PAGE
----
Smallmouth bass with fish over two pounds in size are expected to be fair this winter.  In addition, redear sunfish should also be fair in the pound plus sizes.   The Parker Strip is well known for its smallmouth bass fishing, especially in the area from the dam to several miles downstream.

The Parker Strip is also home to some really impressive, dinner-plate sized redear sunfish of two pounds or larger.  Channel and flathead catfish are always fair in this section of the Colorado River.  Below the dam, striper fishing should also be fair, using live shad or anchovies this winter.

Colorado River (between Palo Verde Diversion Dam and Walter’s Camp):
This area should be fair for both smallmouth bass (in the channel) and largemouth bass (in the backwaters) throughout the entire area. Channel and flathead catfish are always fair to good in this section of the Colorado River. Most of the flathead catfish will be in the 2 to 5 pound size range with an occasional fish over 30 pounds. The time for fishing for both species of catfish is in the evening to midnight.

Colorado River (between Walter’s Camp and Picacho State Park):
This section of the Colorado River is relatively remote and can only be accessed by boat from either end. Fishing is expected to be fair to good for flathead catfish with sizes over 40 pounds. The best time for fishing for both species of catfish will be in the evening to midnight.  Largemouth bass and bluegill are also present in the various backwaters and slack water areas. Other species available in the main river are smallmouth bass and striped bass.

Colorado River (between Picacho State Park and Imperial Dam):
This area is expected to be fair to good for largemouth bass, channel catfish, and flathead catfish. Bass and channel catfish in excess of 5 pounds are present along with flathead catfish as large as 40 pounds. Bluegills are also present in the various backwaters and an occasional striped bass will be caught in the main river channel.

Colorado River (between Laguna and Morelos dams):
This area will be fair for largemouth bass and flathead catfish. Bass in excess of 5 pounds are common and flathead catfish over 20 pounds are a good bet. In this area accessibility to the river is dependent on the amount of water being released. Usually shallow draft boats work the best. The lower end has had some dredging work done and larger boats may be able to get on the river in that area.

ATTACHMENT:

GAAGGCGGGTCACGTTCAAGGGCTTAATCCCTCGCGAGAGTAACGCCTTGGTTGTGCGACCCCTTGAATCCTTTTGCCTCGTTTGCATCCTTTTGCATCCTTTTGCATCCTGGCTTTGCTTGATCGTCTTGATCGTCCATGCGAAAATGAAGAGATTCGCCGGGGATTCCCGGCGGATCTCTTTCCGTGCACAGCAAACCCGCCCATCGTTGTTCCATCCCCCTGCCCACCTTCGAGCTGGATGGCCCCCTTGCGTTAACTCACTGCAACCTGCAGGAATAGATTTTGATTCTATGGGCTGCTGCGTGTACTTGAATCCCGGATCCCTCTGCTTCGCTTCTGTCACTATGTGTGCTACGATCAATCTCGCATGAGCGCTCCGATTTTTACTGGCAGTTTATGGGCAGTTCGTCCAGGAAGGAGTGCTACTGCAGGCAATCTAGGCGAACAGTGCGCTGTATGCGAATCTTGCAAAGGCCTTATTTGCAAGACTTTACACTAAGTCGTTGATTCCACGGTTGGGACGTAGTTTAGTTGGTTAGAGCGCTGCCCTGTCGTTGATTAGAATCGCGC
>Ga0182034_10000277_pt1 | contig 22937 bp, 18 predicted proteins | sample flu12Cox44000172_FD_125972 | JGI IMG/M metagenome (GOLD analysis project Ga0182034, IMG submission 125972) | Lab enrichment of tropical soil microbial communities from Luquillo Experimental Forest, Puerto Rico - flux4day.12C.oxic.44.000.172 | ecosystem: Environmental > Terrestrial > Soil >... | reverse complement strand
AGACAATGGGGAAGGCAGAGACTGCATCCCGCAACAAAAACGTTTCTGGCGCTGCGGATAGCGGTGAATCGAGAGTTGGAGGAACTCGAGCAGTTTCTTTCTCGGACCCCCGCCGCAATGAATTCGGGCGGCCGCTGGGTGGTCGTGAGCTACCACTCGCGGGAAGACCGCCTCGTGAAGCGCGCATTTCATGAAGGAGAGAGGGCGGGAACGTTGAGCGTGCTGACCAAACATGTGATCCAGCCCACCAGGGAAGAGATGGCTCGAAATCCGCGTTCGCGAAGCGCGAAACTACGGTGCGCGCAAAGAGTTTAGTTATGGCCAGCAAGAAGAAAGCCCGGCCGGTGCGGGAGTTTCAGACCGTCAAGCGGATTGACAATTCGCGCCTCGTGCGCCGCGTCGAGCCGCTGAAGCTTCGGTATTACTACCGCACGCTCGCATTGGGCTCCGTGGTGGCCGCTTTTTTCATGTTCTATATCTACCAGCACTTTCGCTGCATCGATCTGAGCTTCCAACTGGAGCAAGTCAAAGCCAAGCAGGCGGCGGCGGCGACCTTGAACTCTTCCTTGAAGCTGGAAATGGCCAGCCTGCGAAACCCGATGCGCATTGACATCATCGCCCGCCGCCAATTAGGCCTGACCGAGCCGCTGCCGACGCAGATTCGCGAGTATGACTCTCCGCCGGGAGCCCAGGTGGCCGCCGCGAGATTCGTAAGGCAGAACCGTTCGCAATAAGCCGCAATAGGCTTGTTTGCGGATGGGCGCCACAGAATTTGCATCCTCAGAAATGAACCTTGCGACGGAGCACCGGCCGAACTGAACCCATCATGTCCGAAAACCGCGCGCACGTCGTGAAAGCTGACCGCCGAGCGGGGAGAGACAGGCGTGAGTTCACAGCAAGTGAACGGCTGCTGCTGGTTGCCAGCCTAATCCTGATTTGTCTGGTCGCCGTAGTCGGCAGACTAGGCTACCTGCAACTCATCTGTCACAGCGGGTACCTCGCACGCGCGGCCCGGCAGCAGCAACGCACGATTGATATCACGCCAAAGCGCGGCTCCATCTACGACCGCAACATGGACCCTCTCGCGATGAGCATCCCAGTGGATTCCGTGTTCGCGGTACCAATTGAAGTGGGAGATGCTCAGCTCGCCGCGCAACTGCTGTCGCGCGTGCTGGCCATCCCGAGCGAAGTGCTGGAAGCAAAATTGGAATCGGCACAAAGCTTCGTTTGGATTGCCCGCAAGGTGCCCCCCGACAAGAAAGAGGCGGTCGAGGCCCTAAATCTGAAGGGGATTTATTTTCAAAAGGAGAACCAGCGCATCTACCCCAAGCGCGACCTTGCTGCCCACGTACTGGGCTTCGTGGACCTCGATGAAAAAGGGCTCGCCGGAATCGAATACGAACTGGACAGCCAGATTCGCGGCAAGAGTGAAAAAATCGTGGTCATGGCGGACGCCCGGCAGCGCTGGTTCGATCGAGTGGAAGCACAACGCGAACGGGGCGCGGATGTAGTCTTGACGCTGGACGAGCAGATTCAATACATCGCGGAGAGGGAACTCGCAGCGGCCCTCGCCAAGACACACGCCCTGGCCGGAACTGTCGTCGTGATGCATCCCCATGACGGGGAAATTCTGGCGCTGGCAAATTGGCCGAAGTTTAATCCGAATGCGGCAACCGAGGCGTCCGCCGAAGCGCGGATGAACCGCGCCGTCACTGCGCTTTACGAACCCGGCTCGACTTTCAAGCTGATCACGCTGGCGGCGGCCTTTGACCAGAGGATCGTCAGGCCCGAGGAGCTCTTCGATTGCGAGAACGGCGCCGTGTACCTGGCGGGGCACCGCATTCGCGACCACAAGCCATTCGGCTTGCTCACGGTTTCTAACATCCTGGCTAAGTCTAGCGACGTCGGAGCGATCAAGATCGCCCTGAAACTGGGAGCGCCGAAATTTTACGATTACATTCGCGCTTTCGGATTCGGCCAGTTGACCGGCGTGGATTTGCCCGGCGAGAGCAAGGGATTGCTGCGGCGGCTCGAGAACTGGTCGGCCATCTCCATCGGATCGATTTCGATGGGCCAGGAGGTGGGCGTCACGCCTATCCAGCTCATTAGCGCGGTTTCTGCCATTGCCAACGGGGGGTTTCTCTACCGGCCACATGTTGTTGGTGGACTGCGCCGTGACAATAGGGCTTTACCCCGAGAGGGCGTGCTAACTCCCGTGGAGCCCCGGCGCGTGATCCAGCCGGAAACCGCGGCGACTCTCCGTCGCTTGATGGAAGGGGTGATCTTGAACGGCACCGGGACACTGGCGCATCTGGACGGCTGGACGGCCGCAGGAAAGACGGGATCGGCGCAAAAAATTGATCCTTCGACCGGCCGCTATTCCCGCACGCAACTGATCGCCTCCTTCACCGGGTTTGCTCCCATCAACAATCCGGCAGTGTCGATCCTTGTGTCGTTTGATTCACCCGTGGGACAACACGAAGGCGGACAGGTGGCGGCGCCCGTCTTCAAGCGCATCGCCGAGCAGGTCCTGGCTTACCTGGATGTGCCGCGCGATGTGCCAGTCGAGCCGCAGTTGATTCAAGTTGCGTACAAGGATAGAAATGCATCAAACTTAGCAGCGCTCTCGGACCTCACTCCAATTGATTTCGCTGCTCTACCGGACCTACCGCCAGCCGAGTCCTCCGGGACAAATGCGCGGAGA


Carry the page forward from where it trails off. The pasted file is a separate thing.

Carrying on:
With the increase in border issues and illegal activity on the lower end of this stretch, we recommend exercising extreme caution, avoiding nighttime use, or even staying away from the area altogether (Pilot Knob to Moreles Dam).

Regional Hot Spots:

Alamo Lake will be the hot spot for largemouth bass and channel catfish.  There are many fish in the lake at the present time (especially channel catfish), and keeping some to eat will not impact the population in the slightest, and will perhaps even enhance it.

Next choice would be Lake Havasu for striped bass, Lake Havasu and the Parker Strip for smallmouth bass, and Martinez Lake and Imperial Division backwaters for largemouth bass.   For the die-hard flathead catfish angler, large catfish can still be caught from Walter’s Camp down to Imperial Dam, although fishing likely won’t be as effective as in the warmer months.

If you need any additional information or assistance don’t hesitate to contact the Yuma Regional office at (928) 341-4052 and we will be happy to give you whatever information we have.

Leave a Reply